Chicago has encountered challenges in accommodating huge number of migrants from Texas border, sparking community resistance about the impact of immigration
Chicago, in the course of this year, has witnessed the arrival of 376 migrant buses from the Texas border, and this figure doesn't even encompass new arrivals who have opted for air travel to reach the city.
Despite a recent lull with no buses arriving on Monday and just one on Sunday, the city is grappling with the task of providing housing for over 3,000 migrants. The situation has spurred resistence due to the city's capacity and response to the influx of migrants.
On the eve of a pivotal meeting in Brighton Park, and as migrant families prepare to move into a shelter in West Town, a group of Englewood residents has voiced a plea for the city to redirect migrant buses.
At the Center of Englewood, a gathering of residents convened at an event coined the 'Stop the Buses' rally. Hosted by the Black American Voters Project and NumbersUSA, the event featured panelists who explored the perceived adverse effects of immigration on Black Americans.
Pamela Denise Long, a panelist at the 'Stop the Buses' rally and contributor to Newsweek, conveyed the sentiment of residents: "What we’re hearing from residents, basically, is that their voices are not being heard, that people aren’t taking them seriously. I think what we’re seeing there is we’re at this crucial point in American history where we’re trying to balance diversity, equity, inclusion, and anti-racism with what it means to be a nation state that attends to the needs of its own people first."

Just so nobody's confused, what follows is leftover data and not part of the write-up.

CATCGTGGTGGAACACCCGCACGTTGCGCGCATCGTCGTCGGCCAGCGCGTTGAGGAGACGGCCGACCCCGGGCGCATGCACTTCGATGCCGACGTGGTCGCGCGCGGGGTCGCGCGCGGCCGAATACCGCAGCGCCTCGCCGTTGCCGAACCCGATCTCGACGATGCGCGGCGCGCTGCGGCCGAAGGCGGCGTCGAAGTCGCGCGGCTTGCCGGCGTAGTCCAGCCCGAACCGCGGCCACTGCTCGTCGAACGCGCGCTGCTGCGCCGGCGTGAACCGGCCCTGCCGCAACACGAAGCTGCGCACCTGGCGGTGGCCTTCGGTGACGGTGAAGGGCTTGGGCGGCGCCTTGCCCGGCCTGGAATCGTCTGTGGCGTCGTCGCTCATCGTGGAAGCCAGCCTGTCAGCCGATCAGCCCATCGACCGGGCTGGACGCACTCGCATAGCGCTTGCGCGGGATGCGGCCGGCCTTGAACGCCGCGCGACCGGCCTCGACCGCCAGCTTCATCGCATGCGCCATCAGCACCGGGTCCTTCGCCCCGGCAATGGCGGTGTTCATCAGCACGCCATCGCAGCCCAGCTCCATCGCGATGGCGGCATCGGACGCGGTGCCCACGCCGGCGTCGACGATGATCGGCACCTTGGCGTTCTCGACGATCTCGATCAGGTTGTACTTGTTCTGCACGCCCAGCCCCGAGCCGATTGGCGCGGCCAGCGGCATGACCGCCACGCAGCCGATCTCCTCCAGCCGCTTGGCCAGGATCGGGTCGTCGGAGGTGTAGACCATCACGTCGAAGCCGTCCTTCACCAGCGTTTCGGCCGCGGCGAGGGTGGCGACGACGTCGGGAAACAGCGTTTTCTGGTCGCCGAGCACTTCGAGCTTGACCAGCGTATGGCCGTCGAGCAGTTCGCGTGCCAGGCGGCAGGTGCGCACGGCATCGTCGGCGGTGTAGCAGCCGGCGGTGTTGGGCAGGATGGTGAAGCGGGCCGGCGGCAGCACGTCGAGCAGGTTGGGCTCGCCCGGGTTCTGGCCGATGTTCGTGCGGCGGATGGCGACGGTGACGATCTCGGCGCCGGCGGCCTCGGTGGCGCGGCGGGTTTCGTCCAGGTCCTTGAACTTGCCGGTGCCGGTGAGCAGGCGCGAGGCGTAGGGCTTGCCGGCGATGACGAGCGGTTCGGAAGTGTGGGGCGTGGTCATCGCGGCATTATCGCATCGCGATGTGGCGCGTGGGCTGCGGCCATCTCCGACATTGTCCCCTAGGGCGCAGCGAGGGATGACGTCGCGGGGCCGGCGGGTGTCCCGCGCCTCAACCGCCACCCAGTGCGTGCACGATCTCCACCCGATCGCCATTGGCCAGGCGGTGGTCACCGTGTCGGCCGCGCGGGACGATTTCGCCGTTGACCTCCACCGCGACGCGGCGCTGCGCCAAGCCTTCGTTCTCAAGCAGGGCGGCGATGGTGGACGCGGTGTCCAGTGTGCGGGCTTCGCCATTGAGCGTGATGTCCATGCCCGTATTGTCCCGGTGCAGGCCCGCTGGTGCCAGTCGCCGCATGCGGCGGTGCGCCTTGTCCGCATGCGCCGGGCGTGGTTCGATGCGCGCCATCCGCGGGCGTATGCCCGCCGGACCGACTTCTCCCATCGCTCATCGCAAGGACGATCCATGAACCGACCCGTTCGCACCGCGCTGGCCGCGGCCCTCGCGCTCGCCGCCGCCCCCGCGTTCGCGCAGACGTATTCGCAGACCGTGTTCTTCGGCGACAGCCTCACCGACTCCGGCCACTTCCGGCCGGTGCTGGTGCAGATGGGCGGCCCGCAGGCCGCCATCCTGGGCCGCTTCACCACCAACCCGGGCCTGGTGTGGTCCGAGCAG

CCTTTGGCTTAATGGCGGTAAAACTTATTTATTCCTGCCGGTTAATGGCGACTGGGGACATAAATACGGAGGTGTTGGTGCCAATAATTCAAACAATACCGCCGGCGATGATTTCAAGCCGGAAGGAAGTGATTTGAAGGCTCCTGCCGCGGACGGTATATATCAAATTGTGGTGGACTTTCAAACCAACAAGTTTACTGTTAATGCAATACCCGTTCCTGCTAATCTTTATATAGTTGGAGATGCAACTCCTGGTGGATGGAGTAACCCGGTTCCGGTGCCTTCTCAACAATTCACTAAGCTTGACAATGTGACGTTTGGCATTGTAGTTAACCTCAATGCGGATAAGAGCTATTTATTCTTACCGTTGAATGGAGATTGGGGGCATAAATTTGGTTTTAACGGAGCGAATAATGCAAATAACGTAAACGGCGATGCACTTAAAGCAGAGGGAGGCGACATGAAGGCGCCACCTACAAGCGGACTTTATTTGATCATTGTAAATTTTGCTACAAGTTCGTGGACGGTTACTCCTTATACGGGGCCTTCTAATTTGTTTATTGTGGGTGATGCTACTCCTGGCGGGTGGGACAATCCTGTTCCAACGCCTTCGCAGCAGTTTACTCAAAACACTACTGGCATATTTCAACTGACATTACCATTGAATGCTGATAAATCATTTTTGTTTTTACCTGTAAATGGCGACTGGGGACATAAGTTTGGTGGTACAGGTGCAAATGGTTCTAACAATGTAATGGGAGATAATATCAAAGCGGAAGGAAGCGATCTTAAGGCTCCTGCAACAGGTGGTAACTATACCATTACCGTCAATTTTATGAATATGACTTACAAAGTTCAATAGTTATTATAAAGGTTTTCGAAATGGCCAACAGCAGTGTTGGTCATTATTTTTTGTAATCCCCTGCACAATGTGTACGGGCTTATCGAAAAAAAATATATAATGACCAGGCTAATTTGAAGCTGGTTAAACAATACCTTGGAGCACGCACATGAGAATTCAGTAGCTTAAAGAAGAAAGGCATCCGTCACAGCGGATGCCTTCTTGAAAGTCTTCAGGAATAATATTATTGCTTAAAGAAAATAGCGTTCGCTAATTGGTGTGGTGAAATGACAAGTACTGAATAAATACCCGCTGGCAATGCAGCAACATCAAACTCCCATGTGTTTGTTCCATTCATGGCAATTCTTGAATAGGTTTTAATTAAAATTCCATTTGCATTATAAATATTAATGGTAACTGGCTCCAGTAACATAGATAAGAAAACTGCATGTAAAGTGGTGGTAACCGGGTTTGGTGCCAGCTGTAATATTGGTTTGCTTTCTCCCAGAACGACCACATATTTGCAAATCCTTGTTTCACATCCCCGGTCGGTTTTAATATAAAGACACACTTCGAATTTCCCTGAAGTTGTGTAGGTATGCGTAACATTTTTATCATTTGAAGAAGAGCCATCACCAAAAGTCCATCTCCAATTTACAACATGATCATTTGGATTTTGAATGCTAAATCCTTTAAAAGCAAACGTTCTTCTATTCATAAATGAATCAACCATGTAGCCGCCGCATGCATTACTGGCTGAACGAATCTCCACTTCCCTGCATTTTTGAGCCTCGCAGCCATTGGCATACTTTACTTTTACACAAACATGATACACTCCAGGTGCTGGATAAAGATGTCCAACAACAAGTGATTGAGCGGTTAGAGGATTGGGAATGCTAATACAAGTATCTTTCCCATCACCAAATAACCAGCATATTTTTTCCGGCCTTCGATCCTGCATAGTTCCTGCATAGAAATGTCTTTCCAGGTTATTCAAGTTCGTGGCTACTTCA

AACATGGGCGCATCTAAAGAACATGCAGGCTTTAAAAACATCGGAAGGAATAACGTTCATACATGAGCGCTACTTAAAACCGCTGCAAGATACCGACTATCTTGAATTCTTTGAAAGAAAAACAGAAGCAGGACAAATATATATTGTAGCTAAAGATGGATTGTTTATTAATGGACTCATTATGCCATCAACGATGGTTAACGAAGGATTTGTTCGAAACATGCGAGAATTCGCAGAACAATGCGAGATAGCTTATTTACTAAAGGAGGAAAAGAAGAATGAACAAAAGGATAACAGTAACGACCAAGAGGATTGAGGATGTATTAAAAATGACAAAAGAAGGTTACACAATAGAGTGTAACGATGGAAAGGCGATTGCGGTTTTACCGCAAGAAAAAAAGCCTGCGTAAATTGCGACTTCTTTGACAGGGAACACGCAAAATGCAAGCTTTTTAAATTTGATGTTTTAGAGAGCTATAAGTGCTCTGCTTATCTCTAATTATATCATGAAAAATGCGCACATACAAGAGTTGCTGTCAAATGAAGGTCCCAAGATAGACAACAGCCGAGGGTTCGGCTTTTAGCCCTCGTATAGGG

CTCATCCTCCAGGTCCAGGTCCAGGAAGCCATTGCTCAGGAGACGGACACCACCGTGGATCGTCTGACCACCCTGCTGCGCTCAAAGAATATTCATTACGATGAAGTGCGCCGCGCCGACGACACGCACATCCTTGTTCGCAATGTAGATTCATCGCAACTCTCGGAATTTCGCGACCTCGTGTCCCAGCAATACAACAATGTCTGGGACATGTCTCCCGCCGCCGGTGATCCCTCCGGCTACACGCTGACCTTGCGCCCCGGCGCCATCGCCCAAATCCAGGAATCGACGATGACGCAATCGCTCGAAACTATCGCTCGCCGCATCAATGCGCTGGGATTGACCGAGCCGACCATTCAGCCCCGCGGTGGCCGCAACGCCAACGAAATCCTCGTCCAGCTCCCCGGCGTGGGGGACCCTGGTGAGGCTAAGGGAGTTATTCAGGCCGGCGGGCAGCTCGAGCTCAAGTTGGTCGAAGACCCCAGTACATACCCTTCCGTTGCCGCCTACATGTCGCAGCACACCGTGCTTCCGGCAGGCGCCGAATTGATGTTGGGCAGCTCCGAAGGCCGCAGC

Meanwhile, in West Town, residents who had been opposing a migrant shelter at 526 N. Western Avenue encountered a setback as their request for a temporary restraining order was denied. Families are now expected to commence moving into the facility in the coming days.
Amidst escalating tensions, including a recent heated meeting in the South Shore neighborhood, another town hall meeting is scheduled in Brighton Park to deliberate on the proposed migrant encampment at 38th and California. Despite being situated in Ald. Julia Ramirez's 12th Ward, the meeting will be overseen by Ald. Ray Lopez (15th Ward), who believes that residents' voices were not adequately heard during a prior discussion on the topic.
The upcoming meeting is slated to take place at the Brighton Park Community Campus, situated at 4800 S. Western Ave, from 6 to 8 p.m. It serves as a platform for the community to engage in a dialogue about the challenges and implications of the migrant influx in the city.